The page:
Jusd a mad idea of mine i am trying to find a way to quit my day job and do somthing good for the world i am looking for ideas i gave been blacksmithing for 10 years and in that time i have learned to make just about any tool you might need on a homestead. So i was wondering what tool / tools do you all need that you simply cannot find at the local hardwear store i have a few ideas like you just cannot find a fro nowadays but i was wondering what you all want that you simply cannot find?
In today's Amazon world, i find very little that cant be found.
Having said that, there is a market for custom pieces by people who want to support local artisans, not buy imported junk, etc. If you can tap into this market, your custom orders may reveal new items that can be exploited.
As an example, i shoot blackpowder. Rather than buying an imported belt/holster, i used a local leather crafter. I not only got a heirloom quality piece, but was able to get a knife sheath that matched the belt/holster. This wouldn't have happened in the import offerings.
If i were to reach out for custom blacksmithing, I'd get a cedar cutter. I light weight staff with a blade at a slight angle that i could jab down (not swing like a machete) at baby cedar trees and thorny vines. Light enough to carry like a cane/staff while im walking my property, and tall enuff to jab at the baby cedars without bending down.
If your interested in making one, let me know. I can add the handle myself so its not such a big item to ship.
Sometimes the answer is nothing
posted 2 years ago
Where you thinking swept back like the barb on a hapoon or more straight across like a mutt or ice chisel?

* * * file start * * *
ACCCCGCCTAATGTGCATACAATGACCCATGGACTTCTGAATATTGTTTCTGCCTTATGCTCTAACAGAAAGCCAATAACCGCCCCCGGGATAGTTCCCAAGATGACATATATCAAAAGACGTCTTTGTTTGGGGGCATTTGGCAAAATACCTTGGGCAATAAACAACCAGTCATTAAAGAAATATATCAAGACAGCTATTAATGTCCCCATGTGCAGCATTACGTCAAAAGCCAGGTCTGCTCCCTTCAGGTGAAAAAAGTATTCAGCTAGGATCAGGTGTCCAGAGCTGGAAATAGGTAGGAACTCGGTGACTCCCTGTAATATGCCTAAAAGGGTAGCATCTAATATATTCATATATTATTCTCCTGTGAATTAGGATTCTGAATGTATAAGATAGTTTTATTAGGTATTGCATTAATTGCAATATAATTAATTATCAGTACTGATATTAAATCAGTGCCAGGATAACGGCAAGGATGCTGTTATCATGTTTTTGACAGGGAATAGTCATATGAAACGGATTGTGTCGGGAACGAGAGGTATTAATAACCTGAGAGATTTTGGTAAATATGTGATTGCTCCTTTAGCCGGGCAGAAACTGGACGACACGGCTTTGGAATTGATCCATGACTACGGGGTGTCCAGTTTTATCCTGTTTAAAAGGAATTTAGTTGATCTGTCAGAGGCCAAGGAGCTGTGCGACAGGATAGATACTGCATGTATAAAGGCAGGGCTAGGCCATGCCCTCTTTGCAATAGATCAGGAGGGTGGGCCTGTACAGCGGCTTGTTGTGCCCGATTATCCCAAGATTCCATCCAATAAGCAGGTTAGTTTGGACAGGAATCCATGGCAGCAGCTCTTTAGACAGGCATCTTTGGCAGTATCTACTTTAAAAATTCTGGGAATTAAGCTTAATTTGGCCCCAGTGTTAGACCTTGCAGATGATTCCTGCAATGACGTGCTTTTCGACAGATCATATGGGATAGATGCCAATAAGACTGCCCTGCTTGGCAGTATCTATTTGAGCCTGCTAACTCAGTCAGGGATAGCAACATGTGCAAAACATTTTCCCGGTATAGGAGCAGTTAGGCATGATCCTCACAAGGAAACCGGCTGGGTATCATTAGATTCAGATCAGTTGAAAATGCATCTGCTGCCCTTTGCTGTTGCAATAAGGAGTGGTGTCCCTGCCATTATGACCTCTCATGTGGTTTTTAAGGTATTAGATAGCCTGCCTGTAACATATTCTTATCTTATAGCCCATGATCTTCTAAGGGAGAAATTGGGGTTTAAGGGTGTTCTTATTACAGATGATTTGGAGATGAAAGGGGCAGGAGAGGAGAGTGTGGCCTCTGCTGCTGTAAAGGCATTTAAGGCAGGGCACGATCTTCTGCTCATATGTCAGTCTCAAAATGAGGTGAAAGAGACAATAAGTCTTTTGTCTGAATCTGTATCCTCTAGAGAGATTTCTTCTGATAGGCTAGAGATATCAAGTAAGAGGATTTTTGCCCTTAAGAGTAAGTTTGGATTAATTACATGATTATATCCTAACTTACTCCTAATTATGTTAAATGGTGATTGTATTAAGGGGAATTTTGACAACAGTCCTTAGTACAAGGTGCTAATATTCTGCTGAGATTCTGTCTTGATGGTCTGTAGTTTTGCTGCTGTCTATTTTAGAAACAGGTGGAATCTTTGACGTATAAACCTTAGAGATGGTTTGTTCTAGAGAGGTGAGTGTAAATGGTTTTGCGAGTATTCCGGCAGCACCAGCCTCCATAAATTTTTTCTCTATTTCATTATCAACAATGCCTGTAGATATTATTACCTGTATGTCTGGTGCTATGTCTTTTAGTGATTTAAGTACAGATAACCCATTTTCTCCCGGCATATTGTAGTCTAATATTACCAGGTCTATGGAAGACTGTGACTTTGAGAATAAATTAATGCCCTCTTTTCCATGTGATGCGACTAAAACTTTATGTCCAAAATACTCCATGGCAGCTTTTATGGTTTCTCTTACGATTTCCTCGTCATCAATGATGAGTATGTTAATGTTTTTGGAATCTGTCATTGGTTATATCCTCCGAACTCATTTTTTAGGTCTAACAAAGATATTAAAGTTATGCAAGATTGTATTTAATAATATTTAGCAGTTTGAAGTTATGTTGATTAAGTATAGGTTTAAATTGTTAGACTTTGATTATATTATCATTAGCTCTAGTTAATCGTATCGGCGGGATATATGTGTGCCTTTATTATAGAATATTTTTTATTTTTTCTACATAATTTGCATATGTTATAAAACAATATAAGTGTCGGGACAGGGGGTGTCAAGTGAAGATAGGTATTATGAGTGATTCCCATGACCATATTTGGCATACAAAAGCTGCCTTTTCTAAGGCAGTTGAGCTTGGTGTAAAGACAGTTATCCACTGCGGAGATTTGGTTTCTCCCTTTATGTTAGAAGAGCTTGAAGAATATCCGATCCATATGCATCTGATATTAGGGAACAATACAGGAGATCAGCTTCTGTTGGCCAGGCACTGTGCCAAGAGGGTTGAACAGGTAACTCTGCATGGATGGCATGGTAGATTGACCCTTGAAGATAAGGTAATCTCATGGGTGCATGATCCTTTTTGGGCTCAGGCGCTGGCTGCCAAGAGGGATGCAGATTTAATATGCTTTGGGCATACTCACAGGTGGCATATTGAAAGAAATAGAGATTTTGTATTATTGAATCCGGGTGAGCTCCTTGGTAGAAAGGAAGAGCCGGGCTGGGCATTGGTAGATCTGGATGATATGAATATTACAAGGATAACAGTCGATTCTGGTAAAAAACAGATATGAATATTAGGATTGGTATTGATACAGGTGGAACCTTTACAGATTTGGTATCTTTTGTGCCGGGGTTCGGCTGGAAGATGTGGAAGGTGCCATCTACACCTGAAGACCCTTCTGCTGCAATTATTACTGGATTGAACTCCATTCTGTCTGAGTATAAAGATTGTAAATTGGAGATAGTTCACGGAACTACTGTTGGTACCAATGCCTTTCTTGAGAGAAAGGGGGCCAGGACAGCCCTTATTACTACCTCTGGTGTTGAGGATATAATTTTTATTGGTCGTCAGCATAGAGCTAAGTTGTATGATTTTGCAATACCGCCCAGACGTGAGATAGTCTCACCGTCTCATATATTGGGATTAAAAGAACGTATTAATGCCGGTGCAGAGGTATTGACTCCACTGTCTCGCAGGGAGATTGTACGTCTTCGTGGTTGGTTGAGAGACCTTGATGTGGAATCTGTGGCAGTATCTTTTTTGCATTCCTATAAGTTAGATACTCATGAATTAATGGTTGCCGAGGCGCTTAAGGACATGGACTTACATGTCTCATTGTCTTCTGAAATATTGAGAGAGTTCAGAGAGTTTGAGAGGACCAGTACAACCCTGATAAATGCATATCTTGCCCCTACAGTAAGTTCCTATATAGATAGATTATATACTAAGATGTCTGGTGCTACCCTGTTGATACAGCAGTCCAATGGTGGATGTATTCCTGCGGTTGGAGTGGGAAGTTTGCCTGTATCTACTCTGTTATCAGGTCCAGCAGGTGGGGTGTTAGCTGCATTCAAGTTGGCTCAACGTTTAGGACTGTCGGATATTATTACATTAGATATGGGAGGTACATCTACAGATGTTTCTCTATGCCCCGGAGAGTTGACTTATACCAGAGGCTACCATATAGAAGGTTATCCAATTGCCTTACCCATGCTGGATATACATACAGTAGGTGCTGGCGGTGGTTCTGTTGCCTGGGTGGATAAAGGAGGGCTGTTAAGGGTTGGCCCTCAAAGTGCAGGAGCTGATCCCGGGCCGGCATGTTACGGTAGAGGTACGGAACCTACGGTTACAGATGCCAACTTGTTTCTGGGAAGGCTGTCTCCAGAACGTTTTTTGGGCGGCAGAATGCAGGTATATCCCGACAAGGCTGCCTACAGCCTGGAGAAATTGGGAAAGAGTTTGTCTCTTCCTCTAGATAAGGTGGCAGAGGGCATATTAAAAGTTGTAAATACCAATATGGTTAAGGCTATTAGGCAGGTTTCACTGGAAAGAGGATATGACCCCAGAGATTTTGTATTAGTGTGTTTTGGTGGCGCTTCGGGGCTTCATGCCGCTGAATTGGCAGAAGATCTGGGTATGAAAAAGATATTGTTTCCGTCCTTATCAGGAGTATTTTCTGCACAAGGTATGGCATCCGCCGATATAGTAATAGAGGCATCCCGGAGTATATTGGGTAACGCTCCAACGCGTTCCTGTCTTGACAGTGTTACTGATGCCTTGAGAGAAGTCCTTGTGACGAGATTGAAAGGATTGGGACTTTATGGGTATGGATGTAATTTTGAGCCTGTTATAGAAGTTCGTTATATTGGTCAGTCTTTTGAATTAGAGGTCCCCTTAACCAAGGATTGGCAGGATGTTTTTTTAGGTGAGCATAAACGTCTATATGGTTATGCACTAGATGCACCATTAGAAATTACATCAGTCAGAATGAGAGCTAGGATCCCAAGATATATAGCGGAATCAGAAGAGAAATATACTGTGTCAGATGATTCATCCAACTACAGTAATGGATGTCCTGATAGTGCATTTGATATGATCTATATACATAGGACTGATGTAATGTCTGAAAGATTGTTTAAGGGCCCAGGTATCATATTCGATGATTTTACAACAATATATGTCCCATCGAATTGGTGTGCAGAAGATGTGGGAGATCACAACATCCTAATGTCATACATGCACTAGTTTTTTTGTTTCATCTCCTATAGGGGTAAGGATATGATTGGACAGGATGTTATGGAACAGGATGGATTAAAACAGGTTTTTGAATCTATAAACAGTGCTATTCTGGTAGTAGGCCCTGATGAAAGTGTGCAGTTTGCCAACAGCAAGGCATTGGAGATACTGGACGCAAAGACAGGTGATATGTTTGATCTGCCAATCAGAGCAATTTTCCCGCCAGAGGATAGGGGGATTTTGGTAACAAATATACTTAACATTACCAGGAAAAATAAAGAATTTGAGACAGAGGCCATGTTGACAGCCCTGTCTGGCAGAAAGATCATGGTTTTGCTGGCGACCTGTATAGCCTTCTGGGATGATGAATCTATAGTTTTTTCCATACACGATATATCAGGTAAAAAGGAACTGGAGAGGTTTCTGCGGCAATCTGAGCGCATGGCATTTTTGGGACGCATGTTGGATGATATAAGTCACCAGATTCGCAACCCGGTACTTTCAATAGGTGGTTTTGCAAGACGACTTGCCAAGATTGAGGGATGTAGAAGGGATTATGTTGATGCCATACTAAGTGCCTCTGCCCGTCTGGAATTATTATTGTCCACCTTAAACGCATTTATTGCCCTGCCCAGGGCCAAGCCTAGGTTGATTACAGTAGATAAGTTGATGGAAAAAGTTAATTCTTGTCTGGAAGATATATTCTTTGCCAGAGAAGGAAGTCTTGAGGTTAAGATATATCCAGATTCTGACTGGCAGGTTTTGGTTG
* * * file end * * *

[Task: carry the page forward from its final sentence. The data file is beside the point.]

Trying to picture it i could use one to we have allot of multiflora. Rosa on the farm to chop and drop at will
Let me know i would be happy to take on ghe commision
A tool I find extremely useful for brush is a brush hook. It's like a short wide axe blade that extends into a short hook, mounted on a handle similar to an axe. It is swung and pulled to get brush up by the roots instead of leaving the roots in the ground. It is thick and blunt enough to be okay digging into dirt, unlike a regular axe.
I also have a lightweight version of the same thing which is like a curved knife blade set into a light axe-length handle, good for pulling/chopping weeds and thin brush.
Mine are all antiques, and I have never seen the like for sale new.
A froe is something I would be interested in buying. I have not seen one for sale for a reasonable price (tool vs. collectible), and do not have the experience with forge-welding to make my own at this point. I, too, would not need a handle, just the blade.
Froe's are simple. Just cut and sharpen a truck master leaf spring. You can weld the opening of the eye closed if desired, but mostly you don't need to. You can also drill a hole through the eye, then run a bolt through eye and handle, to be really strong.
As for making money blacksmithing, not so much call for it (in N. Ohio) these days. People just buy new. But what people do want is hand made, craftsman made, folk art, garden art, ...art. I sell as much as I can make. I make pieces to hang on the wall, simple garden art on stakes, all kinds of fancy "Victorian" looking outdoor art, masks, stick people and animals, and so on. I also do custom work if folks bring me drawings of what they want. It's possible to make a lot at shows and festivals. Most of mine I sell at the farm in the Gen'l Store. Very remunerative.
Creating sustainable life, beauty & food (with lots of kids and fun)
posted 2 years ago
I agree with jim on froes as both of mine came from an old truck if you turn a handle out of ash that is too thick to pass through the eye of the froe it can be removed and reversed if necicary
No need to bolt it in as a froe is twisted in use
I agree that it seemes silly they don't seel them in a modern hardwear store they are really useful for splitting kindling
If you are shy a leaf spring i do have one laying around
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